Susan Rice: another victim of the Washington game
This week North Korea has successfully tested a three stage ballistic missile in a joint technological production with Iran, by expert accounts. Egypt may well be on the brink of civil war and Syria is disintegrating.
The ability of the United States to intervene in all these events may be limited, but even so we should all be interested in who this country choses to be its chief diplomat.
Last night Susan Rice, the US ambassador at the UN took herself out of the running to be Hilary Clinton’s successor as Secretary of State. The news wasn’t altogether surprising. For weeks she had been sucked into the bitter partisan vortex that passes for Washington politics these days. She was paying the price, in part, for a trap she didn’t see coming.
Back in September when Libyan extremists killed the US ambassador to Tripoli and two other Americans Hilary Clinton recused herself from appearing on the Sunday talk shows to explain the tragedy. Ambassador Rice, with prompting from the White House, eagerly stepped into her shoes and went on all five Sunday shows to explain how a demonstration against American interests, prompted by a defamatory film about the Prophet Mohammed made in California, had got out of hand and resulted in the burning of the US consulate in Benghazi.
This seemed like a plausible explanation at the time. There were similar demonstrations all over the Muslim world. Most of the press – including ourselves – bought into this story line as, crucially, did the CIA. We all turned out to be wrong. The attack had been planned by al Quaeda extremists. There was no demonstration.
In the weeks that followed this mistake fed into the bloodstream of a bitterly fought presidential election and Republicans used it almost obsessively to hammer the administration, claiming that ever since they had killed Osama Bin Laden they had taken their eyes off the al Quaeda ball.
They may have had a point but they undermined it by playing party politics. Nevertheless Susan Rice became the collateral damage.
But this was only the beginning. Articles began appearing in the press, including the New York Times, about how she had been too cosy with African dictators while serving as President Clinton’s Assistant Secretary of State for African Affairs.
She was lambasted for being too strident and shrill. According to one anecdote she once showed her former boss, the late Richard Holbrooke, the middle finger during a heated argument. You could easily argue that these are all qualities America may wish for in her top diplomat.
I have interviewed Susan Rice on a several occasions and she also happens to be a mother and an alumni at the girls’ school that one of my children attends. At a parents’ evening she once famously said that her years at the National Cathedral School prepared her well for the toughest, meanest negotiations with the likes of North Korea or China.
But for all her toughness Susan Rice may have made the same mistake that Hilary Clinton once made when she was First Lady. She failed to appreciate the subtleties of the “Washington Game”, whose rules are so byzantine and vicious they make Quidditch look like a game of draughts.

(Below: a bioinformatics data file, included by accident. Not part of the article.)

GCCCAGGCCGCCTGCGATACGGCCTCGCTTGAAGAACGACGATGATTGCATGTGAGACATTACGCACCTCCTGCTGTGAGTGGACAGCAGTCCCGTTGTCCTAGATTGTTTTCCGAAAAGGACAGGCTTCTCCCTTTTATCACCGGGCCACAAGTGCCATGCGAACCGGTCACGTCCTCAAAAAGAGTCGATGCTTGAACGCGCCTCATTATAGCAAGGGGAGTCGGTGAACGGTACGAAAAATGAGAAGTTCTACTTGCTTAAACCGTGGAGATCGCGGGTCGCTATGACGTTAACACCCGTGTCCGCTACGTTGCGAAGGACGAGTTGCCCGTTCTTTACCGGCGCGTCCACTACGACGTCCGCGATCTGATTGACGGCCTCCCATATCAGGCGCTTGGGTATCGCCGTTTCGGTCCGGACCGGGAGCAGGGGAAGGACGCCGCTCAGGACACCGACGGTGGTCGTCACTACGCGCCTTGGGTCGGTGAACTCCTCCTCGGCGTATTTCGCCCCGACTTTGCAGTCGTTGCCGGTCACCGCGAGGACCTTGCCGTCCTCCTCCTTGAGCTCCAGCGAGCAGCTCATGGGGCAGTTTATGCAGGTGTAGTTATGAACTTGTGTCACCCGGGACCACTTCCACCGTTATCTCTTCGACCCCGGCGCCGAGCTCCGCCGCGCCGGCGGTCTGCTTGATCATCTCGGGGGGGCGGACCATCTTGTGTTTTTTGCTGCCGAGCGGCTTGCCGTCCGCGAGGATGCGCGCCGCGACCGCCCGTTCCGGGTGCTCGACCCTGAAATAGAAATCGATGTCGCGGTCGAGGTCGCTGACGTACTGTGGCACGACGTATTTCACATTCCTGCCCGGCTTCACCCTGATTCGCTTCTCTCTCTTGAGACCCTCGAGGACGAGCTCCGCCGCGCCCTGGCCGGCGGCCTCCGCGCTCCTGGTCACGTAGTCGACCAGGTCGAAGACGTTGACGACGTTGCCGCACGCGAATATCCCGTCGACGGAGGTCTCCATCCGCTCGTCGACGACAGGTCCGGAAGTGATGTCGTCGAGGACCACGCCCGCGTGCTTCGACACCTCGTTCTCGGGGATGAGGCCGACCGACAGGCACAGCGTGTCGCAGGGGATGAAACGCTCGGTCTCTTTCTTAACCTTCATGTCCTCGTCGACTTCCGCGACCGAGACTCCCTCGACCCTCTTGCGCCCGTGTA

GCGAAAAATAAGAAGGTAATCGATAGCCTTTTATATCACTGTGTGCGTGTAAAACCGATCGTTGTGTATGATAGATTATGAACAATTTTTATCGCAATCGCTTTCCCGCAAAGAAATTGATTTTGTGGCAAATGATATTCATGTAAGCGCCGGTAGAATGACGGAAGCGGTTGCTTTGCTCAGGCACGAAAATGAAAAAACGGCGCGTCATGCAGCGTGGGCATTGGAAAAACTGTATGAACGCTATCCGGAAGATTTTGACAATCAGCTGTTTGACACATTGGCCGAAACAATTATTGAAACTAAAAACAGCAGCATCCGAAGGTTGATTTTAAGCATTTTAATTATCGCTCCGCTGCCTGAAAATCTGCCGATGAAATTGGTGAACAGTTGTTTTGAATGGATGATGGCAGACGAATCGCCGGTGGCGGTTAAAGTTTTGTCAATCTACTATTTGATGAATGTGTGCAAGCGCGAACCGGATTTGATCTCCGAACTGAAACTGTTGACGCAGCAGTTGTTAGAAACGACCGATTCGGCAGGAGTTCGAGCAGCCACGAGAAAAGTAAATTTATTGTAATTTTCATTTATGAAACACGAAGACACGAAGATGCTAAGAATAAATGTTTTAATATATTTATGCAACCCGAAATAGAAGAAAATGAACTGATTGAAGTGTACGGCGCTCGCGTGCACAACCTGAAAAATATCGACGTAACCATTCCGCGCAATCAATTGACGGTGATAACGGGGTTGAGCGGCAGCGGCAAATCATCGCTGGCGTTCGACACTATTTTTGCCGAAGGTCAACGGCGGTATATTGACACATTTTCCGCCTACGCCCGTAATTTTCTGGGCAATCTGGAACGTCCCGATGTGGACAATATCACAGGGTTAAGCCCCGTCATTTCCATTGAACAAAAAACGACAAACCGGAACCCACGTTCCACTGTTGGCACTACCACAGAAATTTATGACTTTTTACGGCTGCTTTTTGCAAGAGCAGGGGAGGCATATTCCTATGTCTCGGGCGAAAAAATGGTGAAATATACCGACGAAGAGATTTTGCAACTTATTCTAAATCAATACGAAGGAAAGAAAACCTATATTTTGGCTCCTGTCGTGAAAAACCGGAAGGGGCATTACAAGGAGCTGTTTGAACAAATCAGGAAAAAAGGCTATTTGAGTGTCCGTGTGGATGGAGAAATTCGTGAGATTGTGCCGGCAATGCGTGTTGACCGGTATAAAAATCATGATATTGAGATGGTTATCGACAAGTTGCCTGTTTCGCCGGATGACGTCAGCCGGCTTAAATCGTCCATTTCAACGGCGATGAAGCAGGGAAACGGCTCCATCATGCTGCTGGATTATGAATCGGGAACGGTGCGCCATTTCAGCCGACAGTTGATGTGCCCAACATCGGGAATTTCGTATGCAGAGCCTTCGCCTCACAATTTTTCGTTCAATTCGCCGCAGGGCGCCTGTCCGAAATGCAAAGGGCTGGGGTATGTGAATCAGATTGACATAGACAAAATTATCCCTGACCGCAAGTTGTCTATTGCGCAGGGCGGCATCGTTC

Perhaps she was too strident and forceful with that strange but powerful – mainly men’s – club of American politics: the US Senate. This is the august body that needs to approve her nomination. This is the body where Republicans let it be known they would block her name.
Never underestimate the ego of a US senator. There are only a hundred of them, two from each state. They sit in vast offices with more staff than a British Prime Minister. Most of them think they are in the waiting room for the Oval Office even though the pampered nature of their position, which carries little if any executive power, has made them less fit for the presidential campaign than a governorship.
Barack Obama was the first US senator to become president since John F Kennedy. And both of them had spent so little time in the Senate they were still untouched by its debilitating charms. Most US senators are like fat cats that purr from their perch and need to be stroked. Gnarl at them at your peril.
This was a lesson that Hilary Clinton learned in 1993 when she tried to ram healthcare reform down their throats. It was the veteran Democrats, like the ancient Senator Robert Byrd of West Virginia, who did most to oppose her. She had failed to stroke them. Ironically her political resurrection years later began with a seat in the Senate.
So Susan Rice, who may have gnarled too much, is gone. That leaves the next choice for Secretary of State: John Kerry, long serving Democratic senator from Massachussets, former presidential nominee and foreign policy veteran. He is certain to sail through the confirmation hearings. He will be amongst old friends.
The other big appointment of the new Obama administration, Secretary of Defence, will also go to a former senator, Chuck Hagel. He is a moderate Republican from Nebraska, one of the most affable schmoozers on Capitol Hill. His confirmation will doubtless be as smooth as butter.
Good luck to them. John Kerry may turn out to be an excellent Secretary of State. He speaks fluent, French and Italian. He is married to a Portuguese Mozambican. He has “foreigness” in his DNA. He has the smooth touch of a seasoned diplomat and he has certainly spent years playing the Washington game.
But will he be tough enough? There was, after all, a reason why President Obama stuck with the choice of Rice for so long.
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